Super Shark (2011)

Super Shark (2011)

That’s one big ass shark!

An offshore drilling accident triggers the release of a giant prehistoric shark which can crawl on land or fly and proceeds to start terrorising the nearby community. Marine biologist Kat Carmichael is called in to investigate but runs into problems in the shape of oil executive Mr Wade.

 

I guess it’s the trend nowadays for monster movies to try and go more over-the-top than the last one. Since The Asylum’s terribly over-hyped snooze-fest Mega Shark Vs Giant Octopus set the bar for outlandish physics-defying claptrap, it seems that every film made since featuring aquatic terrors has to try and outdo it in terms of ludicrousness and unbelievability. From Sharktopus featuring a shark-octopus hybrid which can walk on land to Mega Piranha with flying piranha fish taking out helicopters, sharks with two heads in 2-Headed Shark Attack and finally Sand Sharks with sharks than can ‘swim’ in sand, there seems to be no stopping this new wave of eye-rolling monotony. Super Shark isn’t going to buck that trend any time soon, rummaging through the bin and taking a page out of the nonsense book by having a mutant shark that can both fly and walk on land!

It’s quite hard to go into a film called Super Shark and not be surprised that it isn’t anything more than a complete turd. Story and common sense matters little to a film like this. It’s a film designed to showcase some bonkers set pieces featuring a shark that can walk on land and that’s primarily it. Human characters are there just to move along the plot until the next shark moment. Whatever cool ideas the writers thought they could get away, they throw in here without concern for how bizarre they are. Ever wanted to see a giant CGI walking shark battle a walking CGI tank on a sunny beach? Well here you are in all of its cartoon CGI glory. Seriously, the effects in this film are ridiculous. The shark has the usual CGI shark perma-grin slapped on its face and seems to be impervious to bullets (either that or the marksman in the tank was a lousy shot). Someone give me an animatronic or even rubber shark like the good old days – but I guess that would be considered boring now.

Part of the problem in this cycle of films, embodied by Super Shark, is that they have to outdo each other for fear that they’ll come off dull and “not as good as Mega Shark Vs Giant Octopus.” So with the barrage of moronic set pieces comes a whole host of silly sub-plots and a sardonic script to keep the audience bombarded with as much inane nonsense as possible. There are a couple of sub-plots here which are all just treading water until the characters are fed to the shark at various points. Take for example the three lifeguards introduced at the beginning of the film. Possibly coming off as main characters, they are given a fair share of the screen time and a silly love-triangle plot before the shark has its way with them pretty soon after. It was a dead end sub-plot but given way too much time before proving itself to be a total waste. The script also litters the film with ridiculous dialogue that people can use as soundbytes because the writers know that it’s the only hope they have of getting people to remember it. You can bet your life that someone will call it “super shark” at some point.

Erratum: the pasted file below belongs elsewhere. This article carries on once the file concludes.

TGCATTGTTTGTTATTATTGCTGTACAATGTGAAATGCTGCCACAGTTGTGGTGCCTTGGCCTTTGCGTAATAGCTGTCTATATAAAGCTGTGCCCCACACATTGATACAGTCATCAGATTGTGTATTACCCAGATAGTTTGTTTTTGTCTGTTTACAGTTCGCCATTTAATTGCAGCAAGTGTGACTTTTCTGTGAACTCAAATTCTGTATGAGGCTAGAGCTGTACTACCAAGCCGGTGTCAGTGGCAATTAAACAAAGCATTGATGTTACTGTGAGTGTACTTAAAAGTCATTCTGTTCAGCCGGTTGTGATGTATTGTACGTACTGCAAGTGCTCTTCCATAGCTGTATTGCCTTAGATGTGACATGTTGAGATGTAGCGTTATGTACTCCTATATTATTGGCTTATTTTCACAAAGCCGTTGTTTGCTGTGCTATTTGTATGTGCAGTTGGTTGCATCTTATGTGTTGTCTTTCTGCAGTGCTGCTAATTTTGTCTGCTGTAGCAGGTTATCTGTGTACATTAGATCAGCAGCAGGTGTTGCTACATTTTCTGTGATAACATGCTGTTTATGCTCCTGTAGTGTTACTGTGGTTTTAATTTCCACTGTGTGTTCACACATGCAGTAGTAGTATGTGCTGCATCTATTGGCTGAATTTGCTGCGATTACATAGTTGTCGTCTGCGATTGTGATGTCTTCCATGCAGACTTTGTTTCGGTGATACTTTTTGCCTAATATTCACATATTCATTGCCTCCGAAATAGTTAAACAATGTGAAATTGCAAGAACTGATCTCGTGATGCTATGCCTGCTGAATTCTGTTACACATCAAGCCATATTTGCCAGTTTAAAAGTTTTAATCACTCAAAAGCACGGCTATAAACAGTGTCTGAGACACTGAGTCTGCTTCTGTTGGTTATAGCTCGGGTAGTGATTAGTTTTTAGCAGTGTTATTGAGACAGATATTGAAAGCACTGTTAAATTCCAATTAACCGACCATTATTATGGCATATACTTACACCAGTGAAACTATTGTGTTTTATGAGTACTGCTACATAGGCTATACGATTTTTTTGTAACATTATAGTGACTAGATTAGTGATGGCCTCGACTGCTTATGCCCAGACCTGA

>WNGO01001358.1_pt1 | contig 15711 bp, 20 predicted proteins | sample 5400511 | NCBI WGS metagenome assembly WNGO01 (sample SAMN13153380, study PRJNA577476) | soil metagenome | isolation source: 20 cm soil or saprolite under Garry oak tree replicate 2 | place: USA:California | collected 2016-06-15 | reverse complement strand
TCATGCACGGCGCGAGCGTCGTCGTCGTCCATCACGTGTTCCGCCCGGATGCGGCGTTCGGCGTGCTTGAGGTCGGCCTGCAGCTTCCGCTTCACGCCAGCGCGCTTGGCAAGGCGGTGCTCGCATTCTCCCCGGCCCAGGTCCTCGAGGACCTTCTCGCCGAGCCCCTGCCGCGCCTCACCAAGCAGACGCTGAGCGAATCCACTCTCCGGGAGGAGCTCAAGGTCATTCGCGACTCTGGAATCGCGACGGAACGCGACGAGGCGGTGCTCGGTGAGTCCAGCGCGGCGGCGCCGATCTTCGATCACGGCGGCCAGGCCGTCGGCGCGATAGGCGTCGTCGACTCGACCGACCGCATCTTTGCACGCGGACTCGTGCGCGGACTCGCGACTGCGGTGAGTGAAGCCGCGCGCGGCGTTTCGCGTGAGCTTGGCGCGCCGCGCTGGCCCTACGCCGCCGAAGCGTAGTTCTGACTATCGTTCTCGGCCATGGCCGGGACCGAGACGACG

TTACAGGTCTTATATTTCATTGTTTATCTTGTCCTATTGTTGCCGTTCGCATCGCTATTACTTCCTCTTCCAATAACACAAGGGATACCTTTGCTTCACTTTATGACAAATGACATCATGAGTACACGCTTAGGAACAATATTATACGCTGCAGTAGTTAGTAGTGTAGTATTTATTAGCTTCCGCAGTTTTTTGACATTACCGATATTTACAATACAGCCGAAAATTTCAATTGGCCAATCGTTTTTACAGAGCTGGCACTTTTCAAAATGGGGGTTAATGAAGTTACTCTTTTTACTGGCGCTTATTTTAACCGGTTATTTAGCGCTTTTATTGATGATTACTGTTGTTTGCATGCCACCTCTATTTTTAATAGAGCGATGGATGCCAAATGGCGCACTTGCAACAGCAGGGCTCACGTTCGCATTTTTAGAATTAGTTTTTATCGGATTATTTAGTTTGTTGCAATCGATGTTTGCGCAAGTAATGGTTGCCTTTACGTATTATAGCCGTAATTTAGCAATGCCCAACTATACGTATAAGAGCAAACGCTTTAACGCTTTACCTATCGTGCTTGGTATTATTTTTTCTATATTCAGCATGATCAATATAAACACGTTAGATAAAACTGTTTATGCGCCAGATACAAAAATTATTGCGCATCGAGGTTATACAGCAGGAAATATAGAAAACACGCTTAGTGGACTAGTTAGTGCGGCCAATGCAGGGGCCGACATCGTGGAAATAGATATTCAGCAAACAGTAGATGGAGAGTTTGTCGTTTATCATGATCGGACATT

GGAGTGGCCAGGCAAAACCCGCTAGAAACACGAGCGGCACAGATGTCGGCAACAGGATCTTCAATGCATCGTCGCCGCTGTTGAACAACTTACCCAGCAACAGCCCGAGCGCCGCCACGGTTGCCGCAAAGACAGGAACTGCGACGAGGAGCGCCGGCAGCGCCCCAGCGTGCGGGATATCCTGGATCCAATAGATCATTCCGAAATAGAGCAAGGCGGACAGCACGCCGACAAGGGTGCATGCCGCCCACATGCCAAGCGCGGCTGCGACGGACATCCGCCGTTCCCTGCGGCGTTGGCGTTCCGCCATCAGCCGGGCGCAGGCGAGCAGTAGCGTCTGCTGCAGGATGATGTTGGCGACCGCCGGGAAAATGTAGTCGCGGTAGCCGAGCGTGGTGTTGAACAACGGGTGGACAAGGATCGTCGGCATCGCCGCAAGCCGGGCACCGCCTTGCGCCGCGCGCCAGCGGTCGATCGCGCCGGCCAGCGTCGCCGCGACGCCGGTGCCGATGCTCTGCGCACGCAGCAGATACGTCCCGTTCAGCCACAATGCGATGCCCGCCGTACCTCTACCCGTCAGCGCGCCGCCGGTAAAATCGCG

Low budget exploitation horror veteran Fred Olen Ray is at the helm for this one and despite mocking some of his previous efforts, how I yearn for the cheap splatter effects and gratuitous nudity of some of his 90s outings. This is Olen Ray at his most neutered and puerile, barely raising a titter with plenty of bikini bimbos and having to endure the awfulness of the CGI shark during the set pieces. Where are the centrefolds he used to cast and then get them naked? Where are the cheap homemade blood patches and bargain basement limbs?

As is the case with these Sy-Fy/Asylum-esque flicks, there are one or two low rent actors taking the main parts for some form of name recognition. Sy-Fy stalwart John Schneider just can’t play a decent bad guy to save his life and his slimy oil executive character doesn’t even manage to raise a few pantomime boos. At least Sarah Lieving still looks as good as she did in Mega Shark Vs Giant Octopus, filling out one of the aforementioned bikinis with aplomb. Couldn’t tell you anything about her character but she looked good doing whatever she was supposed to be doing.

 

Super Shark is yet another lame, one-trick watered down monster movie where the novelty value of the creature-of-the-moment soon outstays its welcome after the first sighting and then proceeds to go from idiotic set piece to the next. This genre has quite literally ‘jumped the shark’ now. Until next month at least and the next one of these films off the conveyor belt….

 

 ★☆☆☆☆☆☆☆☆☆ 

 

 

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